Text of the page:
They were still in their pajamas and sipping their morning coffee when Sun Naitian proposed to Dácil Sánchez. It took her a few moments to process the information, and at first she thought it was a joke. But as soon as she realized that it was for real, her answer came spontaneously: yes. Now, after two years of marriage, Dácil is facing a much more complicated choice.
The couple lives in Wuhan, the epicenter of the outbreak of the 2019 novel coronavirus – technically known as 2019-nCoV – that has already caused some 132 deaths and infected more than 6,000 people, according to official figures.
It’s very nice to get out of here, but it’s very tough to leave your family behind
The Spanish government has launched an effort to repatriate citizens trapped in the Chinese city, where residents were quarantined on January 23. Chinese authorities have clearly said that none of their own citizens will be evacuated. This means that Dácil has to make a choice: either flee the heart of this global epidemic, leaving her husband behind without knowing when she will see him again, or stay in Wuhan with him, without knowing when they’ll be able to get out.
“This is the first time in four days that we have gotten out of the house,” they note. The couple lives on the other side of the Yangtze River, in the district of Wuchang, far from the area where the infection started to spread. Maybe that is why there are still a few people out on the streets here. Naitian is 31, Dácil is 26, and it is hard to distinguish their faces through the double masks that each one is wearing – an additional protection measure that many people have adopted in recent days. The couple walks hand in hand as we head for a local restaurant where they share their story. There are no other customers there.
Eight years ago Sun Naitian, a young man from the small city of Chifeng (small by Chinese standards: the population is 4.3 million) in Inner Mongolia, decided to move to Beijing in search of a job. He had a degree in chemical engineering, but was forced to accept all kinds of work in order to make a living: waiter, photographer, radio host… even personal trainer. It was at the gym that he met Dácil Sánchez, a young woman from Santa Cruz de Tenerife who had moved to Beijing with her family in 2014. When her parents returned to Spain, she was forced to choose, and she chose to stay behind “out of love.”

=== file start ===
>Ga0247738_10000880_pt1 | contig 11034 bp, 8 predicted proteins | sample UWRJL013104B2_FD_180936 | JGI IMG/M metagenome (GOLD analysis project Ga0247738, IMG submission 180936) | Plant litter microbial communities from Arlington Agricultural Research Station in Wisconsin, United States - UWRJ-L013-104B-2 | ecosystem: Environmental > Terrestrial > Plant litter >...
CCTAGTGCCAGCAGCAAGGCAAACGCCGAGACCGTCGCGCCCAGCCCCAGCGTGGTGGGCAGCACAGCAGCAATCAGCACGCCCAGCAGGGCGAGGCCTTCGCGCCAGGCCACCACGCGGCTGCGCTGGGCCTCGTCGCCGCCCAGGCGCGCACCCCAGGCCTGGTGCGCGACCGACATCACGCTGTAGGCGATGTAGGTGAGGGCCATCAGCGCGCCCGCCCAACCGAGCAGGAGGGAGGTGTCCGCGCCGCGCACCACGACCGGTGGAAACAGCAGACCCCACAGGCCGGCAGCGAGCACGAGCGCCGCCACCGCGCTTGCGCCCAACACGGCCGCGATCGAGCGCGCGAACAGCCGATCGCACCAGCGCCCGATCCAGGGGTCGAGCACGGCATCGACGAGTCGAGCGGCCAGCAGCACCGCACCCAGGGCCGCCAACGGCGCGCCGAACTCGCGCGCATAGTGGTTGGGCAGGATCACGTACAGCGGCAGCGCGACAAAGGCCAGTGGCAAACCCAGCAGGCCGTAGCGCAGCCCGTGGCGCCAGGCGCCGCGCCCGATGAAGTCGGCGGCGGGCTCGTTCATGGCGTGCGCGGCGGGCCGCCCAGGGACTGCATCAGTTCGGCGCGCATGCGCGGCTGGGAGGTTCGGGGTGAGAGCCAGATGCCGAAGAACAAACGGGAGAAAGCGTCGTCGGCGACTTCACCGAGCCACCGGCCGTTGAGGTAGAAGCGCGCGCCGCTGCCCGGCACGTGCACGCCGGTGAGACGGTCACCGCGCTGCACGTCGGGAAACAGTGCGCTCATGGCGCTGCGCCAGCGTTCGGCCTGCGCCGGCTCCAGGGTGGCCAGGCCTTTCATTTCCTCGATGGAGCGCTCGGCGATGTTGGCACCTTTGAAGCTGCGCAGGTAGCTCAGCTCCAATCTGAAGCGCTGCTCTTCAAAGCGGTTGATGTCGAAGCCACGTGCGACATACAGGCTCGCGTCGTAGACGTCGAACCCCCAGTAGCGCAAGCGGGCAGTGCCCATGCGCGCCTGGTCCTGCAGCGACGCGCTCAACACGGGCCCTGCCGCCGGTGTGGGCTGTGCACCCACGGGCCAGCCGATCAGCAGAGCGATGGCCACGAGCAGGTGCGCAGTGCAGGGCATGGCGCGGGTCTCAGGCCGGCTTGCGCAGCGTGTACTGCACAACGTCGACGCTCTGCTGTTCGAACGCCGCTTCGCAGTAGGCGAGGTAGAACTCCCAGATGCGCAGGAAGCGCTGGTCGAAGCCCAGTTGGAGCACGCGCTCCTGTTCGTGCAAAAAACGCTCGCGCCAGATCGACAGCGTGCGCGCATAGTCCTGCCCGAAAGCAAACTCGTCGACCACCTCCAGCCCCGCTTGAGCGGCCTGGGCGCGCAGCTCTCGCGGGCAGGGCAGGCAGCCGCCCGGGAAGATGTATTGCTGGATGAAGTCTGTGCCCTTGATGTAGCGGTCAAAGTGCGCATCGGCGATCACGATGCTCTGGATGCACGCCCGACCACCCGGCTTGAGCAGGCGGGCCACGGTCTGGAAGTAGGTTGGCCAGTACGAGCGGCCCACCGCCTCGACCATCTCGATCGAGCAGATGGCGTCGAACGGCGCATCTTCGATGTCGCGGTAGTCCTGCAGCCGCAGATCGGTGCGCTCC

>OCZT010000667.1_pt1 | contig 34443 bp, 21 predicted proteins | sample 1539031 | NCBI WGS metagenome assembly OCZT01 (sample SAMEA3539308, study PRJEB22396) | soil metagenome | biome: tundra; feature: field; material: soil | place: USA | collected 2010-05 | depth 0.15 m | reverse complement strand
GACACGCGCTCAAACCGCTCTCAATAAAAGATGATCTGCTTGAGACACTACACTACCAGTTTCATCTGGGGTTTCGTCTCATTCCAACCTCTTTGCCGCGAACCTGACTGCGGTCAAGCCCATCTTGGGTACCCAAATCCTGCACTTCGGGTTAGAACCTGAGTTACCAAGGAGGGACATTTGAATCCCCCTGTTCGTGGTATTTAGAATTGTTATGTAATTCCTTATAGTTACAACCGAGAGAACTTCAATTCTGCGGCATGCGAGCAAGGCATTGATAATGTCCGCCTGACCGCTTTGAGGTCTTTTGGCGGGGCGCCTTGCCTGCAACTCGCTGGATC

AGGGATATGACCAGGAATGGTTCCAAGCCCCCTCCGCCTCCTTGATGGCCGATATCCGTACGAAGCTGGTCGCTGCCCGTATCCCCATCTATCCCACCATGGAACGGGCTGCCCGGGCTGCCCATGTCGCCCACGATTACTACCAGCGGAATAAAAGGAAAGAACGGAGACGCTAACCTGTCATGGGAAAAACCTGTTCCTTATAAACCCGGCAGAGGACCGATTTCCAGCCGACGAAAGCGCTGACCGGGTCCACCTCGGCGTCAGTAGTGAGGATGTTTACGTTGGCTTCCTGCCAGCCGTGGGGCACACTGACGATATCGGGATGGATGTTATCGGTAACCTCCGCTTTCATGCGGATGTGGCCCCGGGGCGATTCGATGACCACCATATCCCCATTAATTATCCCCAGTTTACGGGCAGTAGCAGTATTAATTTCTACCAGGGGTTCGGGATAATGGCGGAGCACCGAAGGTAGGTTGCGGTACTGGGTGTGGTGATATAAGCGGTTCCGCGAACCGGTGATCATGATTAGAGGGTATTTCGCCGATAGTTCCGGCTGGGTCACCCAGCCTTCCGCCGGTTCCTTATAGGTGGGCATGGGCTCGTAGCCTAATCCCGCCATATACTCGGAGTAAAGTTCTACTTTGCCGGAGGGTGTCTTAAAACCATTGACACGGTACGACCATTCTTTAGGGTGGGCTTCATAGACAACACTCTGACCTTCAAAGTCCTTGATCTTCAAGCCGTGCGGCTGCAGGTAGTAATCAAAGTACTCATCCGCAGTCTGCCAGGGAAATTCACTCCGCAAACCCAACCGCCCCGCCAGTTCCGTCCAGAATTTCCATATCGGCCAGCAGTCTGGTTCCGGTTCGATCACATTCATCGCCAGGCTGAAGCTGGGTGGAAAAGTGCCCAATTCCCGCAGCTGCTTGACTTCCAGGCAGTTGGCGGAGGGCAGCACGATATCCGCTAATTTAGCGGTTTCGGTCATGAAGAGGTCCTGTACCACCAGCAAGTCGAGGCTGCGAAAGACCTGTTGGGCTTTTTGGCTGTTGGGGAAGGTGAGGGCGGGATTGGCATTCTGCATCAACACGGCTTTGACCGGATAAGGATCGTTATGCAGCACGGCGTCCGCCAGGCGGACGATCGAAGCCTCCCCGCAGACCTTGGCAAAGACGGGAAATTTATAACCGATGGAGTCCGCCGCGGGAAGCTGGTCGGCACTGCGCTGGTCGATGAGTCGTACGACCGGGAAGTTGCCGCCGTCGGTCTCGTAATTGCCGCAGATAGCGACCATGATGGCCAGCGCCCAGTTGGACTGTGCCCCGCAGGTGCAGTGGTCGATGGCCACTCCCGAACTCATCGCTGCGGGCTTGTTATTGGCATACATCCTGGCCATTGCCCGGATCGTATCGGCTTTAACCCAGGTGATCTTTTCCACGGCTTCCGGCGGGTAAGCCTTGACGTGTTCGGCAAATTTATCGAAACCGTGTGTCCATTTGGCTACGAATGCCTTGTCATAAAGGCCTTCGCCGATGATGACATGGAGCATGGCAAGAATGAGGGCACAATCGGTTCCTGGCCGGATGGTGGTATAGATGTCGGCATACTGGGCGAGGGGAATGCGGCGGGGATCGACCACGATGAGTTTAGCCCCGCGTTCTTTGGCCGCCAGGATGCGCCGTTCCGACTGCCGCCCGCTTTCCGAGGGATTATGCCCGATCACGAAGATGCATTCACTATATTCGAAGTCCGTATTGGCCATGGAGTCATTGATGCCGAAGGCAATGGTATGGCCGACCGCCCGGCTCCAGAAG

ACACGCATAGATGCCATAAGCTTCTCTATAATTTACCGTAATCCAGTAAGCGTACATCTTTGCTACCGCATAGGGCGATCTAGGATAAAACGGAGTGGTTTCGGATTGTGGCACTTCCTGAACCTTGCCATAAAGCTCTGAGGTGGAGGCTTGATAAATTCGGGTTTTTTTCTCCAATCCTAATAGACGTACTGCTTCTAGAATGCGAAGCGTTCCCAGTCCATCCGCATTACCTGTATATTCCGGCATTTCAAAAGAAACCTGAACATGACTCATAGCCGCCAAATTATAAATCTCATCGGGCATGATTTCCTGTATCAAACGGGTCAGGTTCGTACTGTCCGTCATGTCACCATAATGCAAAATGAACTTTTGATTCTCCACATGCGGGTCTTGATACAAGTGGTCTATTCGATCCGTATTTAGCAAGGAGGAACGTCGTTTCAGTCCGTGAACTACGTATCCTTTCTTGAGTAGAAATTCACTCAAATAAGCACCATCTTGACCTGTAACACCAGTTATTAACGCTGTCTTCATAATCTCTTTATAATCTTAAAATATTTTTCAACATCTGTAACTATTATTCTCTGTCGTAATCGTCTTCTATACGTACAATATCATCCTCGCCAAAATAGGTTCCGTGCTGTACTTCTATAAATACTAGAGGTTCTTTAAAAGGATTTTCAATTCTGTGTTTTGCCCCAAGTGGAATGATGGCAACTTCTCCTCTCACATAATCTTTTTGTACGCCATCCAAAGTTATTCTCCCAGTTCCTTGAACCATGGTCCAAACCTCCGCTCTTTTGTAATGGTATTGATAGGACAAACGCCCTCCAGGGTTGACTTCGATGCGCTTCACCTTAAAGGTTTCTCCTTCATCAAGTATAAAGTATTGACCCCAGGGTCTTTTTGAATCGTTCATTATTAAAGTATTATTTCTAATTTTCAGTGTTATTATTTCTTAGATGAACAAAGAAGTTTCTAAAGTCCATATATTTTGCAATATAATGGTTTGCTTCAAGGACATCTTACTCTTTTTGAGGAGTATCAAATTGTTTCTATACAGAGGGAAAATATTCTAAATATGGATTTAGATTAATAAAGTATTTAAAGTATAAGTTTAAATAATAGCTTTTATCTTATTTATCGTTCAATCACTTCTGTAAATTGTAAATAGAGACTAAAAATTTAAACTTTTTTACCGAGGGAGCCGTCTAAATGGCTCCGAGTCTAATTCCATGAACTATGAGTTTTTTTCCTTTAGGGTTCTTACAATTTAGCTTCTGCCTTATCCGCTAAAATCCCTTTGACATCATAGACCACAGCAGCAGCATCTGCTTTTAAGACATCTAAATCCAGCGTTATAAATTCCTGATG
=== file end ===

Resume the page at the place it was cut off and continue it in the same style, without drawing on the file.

Dácil and Naitian speak with each other in a combination of Chinese, Spanish and English. A couple of years ago they moved to Wuhan, where she ran the only Spanish restaurant in town, named Alioli. That was until a year ago, when the entire street where the restaurant was located was demolished following a local ordinance. Since then, Dácil has been making a living by offering Spanish lessons. “Fortunately,” none of her students are infected, she notes. Sun Naitian is in charge of a restaurant specializing in hot pots. He works 12 hours a day and gets one day off a week. Or rather, this was their life until the outbreak.
The coronavirus caused a large amount of people to quickly leave the city. “Around Monday, January 20, people started to leave, lots of people. The metro was full of suitcases,” recalls Dácil. By Wednesday, a day before the city was quarantined, they bought food just in case. It was a wise move. “If you go to the market now, you won’t find any fruit or vegetables, and that’s if the market is open at all, because most of them are closed.”
“In those days people were lining up to buy face masks, and some places were selling them for €30 [230 yuan, when the regular price is around 30 yuan].” The speculation ended when the government stepped in to guarantee the supply of essential goods as well as price stability.
Chinese authorities are not allowing the evacuation of their own citizens, not even those who are married to foreign nationals or children with dual citizenship
“I was told that the Spanish consulate was searching for Spaniards living in Wuhan, so I got in touch with them and explained our situation,” says Dácil. But as the consulate noted, Chinese authorities are not allowing the evacuation of their own citizens, not even those who are married to foreign nationals or children with dual citizenship, a concept that Chinese legislation does not recognize. Up to six families could be in this situation, although the consulate has not confirmed this figure.
In a message, consulate officials said they were in talks with the relevant authorities in China. “We’re going to keep trying right to the end, I still have hope,” says Dácil. “If we don’t manage it, I will leave by myself, but it will be with bittersweet feelings. It’s very nice to get out of here, but it’s very tough to leave your family behind.”
“Every day I ask myself the same questions and I never find any answers, and it’s very frustrating,” adds the Spaniard. “If I leave and something happens to him, what will we do? I’ll be in Spain and I won’t be able to do anything from there.”
But Naitian is encouraging his wife to go. “Even if they don’t let me leave, she should go in any case. Her family will feel better, knowing she is all right.”
There is another dimension to their dilemma: once they say goodbye, they don’t know when they’ll see each other again. “This outbreak has been going on for over a month, and nobody knows how long it will last,” says Dácil. “If I leave, I will probably have to spend some time in quarantine, and even after that, it’s still unclear when I’ll be able to come back.”
During the SARS outbreak of 2002-2003, it was seven months before the situation stabilized. “We don’t know how long it will be before we see each other, or what will happen after that.”
English version by Susana Urra.
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